Bifocal Contact Lenses

The performance of bifocal contact lenses was studied in vivo and in vitro. A pilot study was undertaken to determine the lenses to be used in the long-term study. In the long-term study four types of contact lenses were fitted to each of 10 patients to assess the optical performance. Included in the study were single vision soft contact lenses for monovision, the Alges bifocal, the Nissel PS45 lens and the Diffrax lens.

A series of tests was carried out on thelenses after one and two months established wear, and also with their spectacle correction. These included assessment of visual acuity under different testing conditions, contrast sensitivity and stereopsis. A simultaneous practitioner grading of the physiological response to the lenses and patient subjective assessment of the lenses was also carried out. The physiological response to all lenses was acceptable.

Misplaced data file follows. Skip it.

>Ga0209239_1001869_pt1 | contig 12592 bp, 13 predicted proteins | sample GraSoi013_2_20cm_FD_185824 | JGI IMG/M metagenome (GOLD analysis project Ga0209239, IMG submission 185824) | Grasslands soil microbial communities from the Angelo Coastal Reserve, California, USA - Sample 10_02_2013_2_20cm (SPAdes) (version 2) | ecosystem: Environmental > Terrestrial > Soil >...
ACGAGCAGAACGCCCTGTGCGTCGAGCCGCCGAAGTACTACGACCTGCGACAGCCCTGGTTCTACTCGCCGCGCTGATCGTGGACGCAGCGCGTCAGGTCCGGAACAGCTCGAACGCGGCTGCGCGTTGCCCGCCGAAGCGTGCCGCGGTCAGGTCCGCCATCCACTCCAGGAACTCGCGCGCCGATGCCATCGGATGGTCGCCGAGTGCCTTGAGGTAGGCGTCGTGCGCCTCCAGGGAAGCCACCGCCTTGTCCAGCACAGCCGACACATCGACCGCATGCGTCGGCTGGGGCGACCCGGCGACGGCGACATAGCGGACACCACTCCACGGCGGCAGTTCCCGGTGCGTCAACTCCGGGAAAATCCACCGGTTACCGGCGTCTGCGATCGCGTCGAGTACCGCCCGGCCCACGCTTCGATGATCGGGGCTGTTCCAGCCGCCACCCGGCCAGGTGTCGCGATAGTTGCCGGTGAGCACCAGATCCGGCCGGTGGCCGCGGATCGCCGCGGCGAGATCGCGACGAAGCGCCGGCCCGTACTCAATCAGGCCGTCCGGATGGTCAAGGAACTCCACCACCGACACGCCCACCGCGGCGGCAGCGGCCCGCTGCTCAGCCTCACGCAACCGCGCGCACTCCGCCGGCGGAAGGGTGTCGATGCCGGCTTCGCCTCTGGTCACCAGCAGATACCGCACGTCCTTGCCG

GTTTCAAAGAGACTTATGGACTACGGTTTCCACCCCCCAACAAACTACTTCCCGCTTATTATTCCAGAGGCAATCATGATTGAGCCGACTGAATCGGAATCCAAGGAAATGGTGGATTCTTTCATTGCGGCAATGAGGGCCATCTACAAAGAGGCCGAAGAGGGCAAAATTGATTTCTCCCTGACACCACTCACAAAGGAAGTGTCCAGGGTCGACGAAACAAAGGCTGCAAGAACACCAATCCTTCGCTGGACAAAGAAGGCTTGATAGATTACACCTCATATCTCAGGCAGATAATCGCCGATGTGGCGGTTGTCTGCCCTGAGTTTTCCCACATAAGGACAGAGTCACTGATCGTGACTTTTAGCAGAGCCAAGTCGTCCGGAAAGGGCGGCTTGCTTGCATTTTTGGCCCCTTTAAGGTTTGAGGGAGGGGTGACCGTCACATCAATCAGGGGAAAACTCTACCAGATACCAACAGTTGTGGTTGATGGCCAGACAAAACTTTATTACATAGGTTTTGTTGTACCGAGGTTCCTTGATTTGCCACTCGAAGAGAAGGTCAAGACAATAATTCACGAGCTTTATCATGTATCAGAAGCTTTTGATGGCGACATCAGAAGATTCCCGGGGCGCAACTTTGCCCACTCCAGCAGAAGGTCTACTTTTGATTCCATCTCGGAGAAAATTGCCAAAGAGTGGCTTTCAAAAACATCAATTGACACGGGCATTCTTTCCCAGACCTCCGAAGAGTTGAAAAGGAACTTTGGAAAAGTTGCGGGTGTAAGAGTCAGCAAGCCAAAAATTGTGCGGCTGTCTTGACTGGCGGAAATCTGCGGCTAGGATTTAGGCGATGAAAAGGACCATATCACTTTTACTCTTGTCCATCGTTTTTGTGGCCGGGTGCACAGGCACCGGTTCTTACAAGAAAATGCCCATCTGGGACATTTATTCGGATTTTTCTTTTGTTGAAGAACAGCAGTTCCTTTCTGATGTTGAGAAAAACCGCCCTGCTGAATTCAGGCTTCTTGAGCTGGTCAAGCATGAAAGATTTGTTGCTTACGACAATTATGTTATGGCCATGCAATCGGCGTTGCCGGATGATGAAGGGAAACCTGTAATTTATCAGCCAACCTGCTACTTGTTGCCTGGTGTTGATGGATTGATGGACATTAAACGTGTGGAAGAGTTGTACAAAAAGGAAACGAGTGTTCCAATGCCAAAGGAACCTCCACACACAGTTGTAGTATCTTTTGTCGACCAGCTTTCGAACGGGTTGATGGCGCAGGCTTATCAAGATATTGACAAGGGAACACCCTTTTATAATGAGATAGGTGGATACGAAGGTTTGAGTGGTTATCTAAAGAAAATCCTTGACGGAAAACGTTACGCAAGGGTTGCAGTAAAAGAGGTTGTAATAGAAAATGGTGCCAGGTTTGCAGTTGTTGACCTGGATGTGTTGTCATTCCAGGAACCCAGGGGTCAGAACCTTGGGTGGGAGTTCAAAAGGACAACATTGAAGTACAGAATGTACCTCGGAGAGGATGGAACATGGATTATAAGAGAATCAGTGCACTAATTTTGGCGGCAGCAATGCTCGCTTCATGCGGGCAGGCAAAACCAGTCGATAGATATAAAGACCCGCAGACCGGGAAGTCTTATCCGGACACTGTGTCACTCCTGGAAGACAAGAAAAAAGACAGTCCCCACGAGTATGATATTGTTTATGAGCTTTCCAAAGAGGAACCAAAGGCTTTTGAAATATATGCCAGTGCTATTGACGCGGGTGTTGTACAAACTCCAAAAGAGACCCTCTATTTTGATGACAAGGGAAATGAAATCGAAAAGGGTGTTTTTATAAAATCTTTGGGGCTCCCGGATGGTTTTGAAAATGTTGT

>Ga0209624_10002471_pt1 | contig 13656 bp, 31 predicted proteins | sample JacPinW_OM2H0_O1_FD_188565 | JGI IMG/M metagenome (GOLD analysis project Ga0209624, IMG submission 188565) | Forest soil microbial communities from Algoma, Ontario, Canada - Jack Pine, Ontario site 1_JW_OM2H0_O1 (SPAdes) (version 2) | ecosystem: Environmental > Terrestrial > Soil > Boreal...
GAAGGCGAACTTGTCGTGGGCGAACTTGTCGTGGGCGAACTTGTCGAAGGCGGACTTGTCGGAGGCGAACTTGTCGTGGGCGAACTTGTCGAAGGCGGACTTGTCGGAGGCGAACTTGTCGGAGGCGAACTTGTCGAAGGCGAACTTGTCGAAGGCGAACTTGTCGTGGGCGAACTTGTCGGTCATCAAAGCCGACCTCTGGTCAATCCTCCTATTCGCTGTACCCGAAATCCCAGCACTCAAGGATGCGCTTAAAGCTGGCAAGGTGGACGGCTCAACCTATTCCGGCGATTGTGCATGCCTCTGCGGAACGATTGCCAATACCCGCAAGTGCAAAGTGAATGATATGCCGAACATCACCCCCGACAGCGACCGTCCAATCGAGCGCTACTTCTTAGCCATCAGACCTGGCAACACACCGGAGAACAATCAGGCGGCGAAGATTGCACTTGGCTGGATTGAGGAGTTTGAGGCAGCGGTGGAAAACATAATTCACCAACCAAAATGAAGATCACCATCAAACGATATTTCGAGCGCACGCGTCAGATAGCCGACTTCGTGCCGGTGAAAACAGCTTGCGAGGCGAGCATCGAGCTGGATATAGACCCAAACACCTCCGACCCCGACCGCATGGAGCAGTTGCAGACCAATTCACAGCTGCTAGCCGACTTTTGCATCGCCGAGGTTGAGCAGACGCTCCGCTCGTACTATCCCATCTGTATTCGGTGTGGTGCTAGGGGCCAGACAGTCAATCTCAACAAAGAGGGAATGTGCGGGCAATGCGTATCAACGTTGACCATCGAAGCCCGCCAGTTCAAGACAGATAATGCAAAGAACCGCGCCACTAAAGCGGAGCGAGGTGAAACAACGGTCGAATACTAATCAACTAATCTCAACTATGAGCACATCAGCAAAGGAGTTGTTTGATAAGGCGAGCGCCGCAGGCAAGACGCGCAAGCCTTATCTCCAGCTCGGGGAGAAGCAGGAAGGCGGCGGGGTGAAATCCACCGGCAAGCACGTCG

Although the visual performance with thelenses at distance and near was satisfactory, monovision and spectacles gave better monocular results in most cases. The binocular performance with the five modes of correction showed no statistically significant differences apart from stereopsis which was significantly worse with monovision. This suggests that bifocal contact lenses are a viable option for the presbyopic contact lens wearer. In vitro studies were also carried out. These included interferometry and transverse power measurements on several of the available lenses. The results suggest that some improvements could be made in the design of certain lenses.